US, Soviets: trying to win hearts of Europeans

Moscow is shifting the focus of its statements on a arms control in an apparent bid to keep strong public pressure on the Reagan administration even after talks resume.

For months, the Soviets have been shouting -- within deliberated earshot of President Reagan's West European allies -- that the Americans were refusing to negotiate on limiting nuclear missile forces in Europe.

But this argument -- which helped put West European leaders under pressure from domestic doves, and Mr. Reagan under pressure from West European leaders -- stands to lose much of its potency, should missile talks resume. And US officials say Secretary of State Alexander M. Haig Jr. is ready to set a date for their resumption when he meets with Soviet Foreign Minister Andrei Gromyko in New York next week.

Presumably with this in mind, the Soviets have begun deemphasizing the importance of a mere renewal of negotiations. Instead, Moscow is focusing on publicly staking out an ostensibly more "peaceful" negotiating position than that of a Reagan administration portrayed as hankering for a new arms race.

In a series of official commentaries as the Haig-Gromyko meeting approaches, Moscow has energetically revived its longstanding offer to negotiate a reduction -- and >Please turn to Page 6> >From page 1> not merely a limit-in-place -- of rival missile forces in Europe.

Some diplomats here suggest that the Soviets might soon go further and announce a unilateral halt in their own fast-paced deployment of new SS-20 nuclear missiles in the European part of the USSR.

The reinvigorated Soviet offer to discuss reduction of missile arsenals has been accompanied by sharp attacks on US military policy. The official news agency Tass, for instance, quoted senior Soviet officials as having told visiting British opposition leader Michael Foot Sept. 17 at that "the American administration and the NATO leadership" were responsible for deteriorating East-West relations.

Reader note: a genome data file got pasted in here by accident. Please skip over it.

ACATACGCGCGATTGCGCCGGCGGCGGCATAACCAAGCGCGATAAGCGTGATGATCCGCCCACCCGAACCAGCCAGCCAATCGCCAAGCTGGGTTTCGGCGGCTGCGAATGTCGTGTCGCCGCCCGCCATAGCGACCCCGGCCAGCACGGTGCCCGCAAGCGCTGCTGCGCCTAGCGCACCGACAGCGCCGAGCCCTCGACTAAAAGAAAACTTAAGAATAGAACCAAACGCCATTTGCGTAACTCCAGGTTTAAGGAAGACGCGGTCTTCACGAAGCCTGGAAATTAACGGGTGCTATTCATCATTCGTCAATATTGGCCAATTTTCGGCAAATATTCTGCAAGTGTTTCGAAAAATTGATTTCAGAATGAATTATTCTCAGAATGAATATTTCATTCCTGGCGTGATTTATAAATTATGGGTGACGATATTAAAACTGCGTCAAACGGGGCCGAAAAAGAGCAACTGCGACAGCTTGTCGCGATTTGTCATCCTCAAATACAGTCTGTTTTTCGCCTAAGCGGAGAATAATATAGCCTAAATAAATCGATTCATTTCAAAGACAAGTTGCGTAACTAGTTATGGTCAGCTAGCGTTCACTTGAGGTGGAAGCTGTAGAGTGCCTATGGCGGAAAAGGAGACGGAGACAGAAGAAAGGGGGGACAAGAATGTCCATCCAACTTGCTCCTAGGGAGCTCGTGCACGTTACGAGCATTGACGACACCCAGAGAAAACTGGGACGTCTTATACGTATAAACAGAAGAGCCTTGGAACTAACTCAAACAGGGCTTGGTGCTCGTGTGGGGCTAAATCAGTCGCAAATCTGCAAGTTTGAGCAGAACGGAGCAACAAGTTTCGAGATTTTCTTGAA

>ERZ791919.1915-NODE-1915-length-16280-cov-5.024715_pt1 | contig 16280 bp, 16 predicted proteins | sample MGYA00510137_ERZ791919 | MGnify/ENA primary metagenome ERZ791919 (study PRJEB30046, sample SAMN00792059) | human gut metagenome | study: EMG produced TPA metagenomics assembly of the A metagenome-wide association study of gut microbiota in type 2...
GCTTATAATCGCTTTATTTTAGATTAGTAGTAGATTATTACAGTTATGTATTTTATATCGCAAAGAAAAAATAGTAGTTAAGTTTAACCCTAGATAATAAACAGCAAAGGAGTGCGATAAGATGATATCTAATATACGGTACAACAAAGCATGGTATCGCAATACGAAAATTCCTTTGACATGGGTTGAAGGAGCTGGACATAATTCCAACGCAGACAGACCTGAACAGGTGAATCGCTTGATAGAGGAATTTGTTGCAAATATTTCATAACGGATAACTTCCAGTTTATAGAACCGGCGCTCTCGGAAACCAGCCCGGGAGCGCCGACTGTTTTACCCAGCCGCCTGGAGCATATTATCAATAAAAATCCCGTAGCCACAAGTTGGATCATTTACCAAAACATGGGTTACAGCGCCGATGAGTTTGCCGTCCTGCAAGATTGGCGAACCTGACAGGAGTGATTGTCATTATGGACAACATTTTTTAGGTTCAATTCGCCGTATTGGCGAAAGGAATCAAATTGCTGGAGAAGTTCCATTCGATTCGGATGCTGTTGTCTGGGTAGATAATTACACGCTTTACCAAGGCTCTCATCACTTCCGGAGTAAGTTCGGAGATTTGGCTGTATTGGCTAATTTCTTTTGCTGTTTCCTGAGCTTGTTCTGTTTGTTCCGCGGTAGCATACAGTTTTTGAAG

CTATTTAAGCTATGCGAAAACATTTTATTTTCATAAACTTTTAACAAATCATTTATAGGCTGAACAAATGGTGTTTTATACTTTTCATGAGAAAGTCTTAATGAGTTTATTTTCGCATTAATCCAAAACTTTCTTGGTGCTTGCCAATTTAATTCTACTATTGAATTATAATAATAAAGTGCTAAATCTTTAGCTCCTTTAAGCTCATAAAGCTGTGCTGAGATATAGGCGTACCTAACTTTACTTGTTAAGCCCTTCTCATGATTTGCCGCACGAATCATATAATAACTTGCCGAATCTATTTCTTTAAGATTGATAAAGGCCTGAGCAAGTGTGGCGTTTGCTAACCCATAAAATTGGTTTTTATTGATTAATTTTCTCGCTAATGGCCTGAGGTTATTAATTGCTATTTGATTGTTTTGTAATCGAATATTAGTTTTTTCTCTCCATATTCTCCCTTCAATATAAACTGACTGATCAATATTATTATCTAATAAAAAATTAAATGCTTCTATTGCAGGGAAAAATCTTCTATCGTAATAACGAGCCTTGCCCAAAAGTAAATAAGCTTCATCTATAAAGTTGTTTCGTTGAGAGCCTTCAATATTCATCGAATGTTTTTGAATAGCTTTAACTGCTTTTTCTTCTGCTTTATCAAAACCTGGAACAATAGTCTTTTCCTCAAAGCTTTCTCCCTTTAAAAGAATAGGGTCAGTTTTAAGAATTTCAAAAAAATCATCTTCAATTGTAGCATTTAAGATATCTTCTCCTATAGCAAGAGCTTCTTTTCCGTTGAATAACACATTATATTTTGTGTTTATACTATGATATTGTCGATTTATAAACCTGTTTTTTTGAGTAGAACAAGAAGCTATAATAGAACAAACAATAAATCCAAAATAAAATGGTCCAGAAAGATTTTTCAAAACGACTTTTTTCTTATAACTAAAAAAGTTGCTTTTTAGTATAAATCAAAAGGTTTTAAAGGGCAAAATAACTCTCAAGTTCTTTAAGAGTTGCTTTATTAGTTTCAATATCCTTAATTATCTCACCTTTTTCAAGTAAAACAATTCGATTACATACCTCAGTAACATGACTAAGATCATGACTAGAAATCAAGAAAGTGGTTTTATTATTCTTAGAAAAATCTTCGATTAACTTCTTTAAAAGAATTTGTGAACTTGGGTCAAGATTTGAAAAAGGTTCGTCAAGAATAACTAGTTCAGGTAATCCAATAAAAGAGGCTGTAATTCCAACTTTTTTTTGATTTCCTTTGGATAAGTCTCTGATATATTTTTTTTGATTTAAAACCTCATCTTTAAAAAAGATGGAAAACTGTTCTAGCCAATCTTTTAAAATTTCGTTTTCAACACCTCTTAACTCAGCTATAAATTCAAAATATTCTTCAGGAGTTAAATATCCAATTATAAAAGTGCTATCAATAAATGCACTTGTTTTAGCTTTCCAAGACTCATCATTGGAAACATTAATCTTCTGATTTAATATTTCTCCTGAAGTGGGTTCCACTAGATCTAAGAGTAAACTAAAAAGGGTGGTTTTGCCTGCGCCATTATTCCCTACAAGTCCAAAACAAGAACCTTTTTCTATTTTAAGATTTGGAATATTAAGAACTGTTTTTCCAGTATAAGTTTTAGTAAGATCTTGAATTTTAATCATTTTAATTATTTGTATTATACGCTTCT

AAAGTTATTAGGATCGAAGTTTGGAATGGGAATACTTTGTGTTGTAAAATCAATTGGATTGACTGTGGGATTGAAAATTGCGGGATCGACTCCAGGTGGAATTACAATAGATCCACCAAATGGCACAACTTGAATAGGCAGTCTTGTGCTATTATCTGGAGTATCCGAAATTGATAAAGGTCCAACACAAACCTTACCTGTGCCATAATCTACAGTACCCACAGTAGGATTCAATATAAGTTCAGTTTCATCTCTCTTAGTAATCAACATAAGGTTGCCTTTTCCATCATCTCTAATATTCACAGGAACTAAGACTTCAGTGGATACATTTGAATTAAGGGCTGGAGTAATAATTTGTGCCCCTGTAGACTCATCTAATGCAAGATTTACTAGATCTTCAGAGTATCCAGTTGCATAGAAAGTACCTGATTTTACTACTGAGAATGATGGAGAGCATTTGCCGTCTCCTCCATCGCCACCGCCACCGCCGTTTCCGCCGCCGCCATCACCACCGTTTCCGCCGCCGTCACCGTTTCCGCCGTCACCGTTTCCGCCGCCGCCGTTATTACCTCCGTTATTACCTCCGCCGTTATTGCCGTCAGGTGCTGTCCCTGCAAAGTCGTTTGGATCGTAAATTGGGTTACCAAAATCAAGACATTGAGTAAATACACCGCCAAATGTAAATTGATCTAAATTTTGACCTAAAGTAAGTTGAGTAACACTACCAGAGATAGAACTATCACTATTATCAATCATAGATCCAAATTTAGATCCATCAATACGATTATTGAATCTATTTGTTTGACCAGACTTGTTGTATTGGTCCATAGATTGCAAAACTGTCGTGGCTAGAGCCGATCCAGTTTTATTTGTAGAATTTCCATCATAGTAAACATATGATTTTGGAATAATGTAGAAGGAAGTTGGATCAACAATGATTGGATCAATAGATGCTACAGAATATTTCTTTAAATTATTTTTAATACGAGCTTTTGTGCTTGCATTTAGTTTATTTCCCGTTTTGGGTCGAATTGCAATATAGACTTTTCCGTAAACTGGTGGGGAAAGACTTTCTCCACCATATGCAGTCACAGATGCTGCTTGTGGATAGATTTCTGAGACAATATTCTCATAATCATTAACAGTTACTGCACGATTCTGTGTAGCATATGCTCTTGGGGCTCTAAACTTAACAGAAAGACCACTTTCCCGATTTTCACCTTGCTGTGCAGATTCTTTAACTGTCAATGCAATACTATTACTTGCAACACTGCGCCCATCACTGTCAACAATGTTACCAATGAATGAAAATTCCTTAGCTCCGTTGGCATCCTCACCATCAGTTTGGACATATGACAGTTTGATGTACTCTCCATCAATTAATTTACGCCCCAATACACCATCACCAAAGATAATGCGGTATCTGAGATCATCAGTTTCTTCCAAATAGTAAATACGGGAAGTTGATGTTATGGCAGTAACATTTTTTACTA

The Soviet singled out Mr. Reagan's recent go-ahead for production of the neutron weapon and, on the missile front, his firm commitment to a Carter-era NATO decision to deploy new US projectiles on West European soil beginning in 1983.

This "threat of [Western] military superiority" left the Soviets with two choices, Tass said. The first was to join a new arms race in earnest. The second, presented as the Soviets' strong preference, was to agree on "limiting and reducing" nuclear missiles in Europe.

Western diplomats here acridly dismiss such Soviet talk as propaganda. It is the Soviets, they say, who posses superiority in European missile forces. The diplomats argue that the Soviets have already deployed well over 200 of the sophisticated SS-20 missiles -- each capable of hurling three independently targeted warheads at Western Europe -- in the western USSR.

The NATO plan to deploy new US missiles is portrayed, in this context, as a mere reply to superior Soviet forces.

The Western argument is that even an eventual Soviet halt in deployment of SS-20s in the European part of the country would merely be part of a Moscow propaganda push -- in that the Soviets presumably never planned to go on adding missiles forever, and that the SS-20 is capable of reaching Western Europe even from the Asian portion of the Soviet Union.

As for the offer of missile reductions, even the Soviets make clear that this would be contongent on cancellation of the planned deployment of new US missiles in West Europe, and perhaps on cuts in current jet and submarine forces in the West European arena.

Yet whichever side's version of the facts is correct, the Soviets' refucusing public attention to the arms issue might, indeed, succeed in keeping up pressure on the US.

Western diplomats here say this is particularly tru since the plans to beef up NATO missile forces remain a very live domestic political issue in Western Europe.

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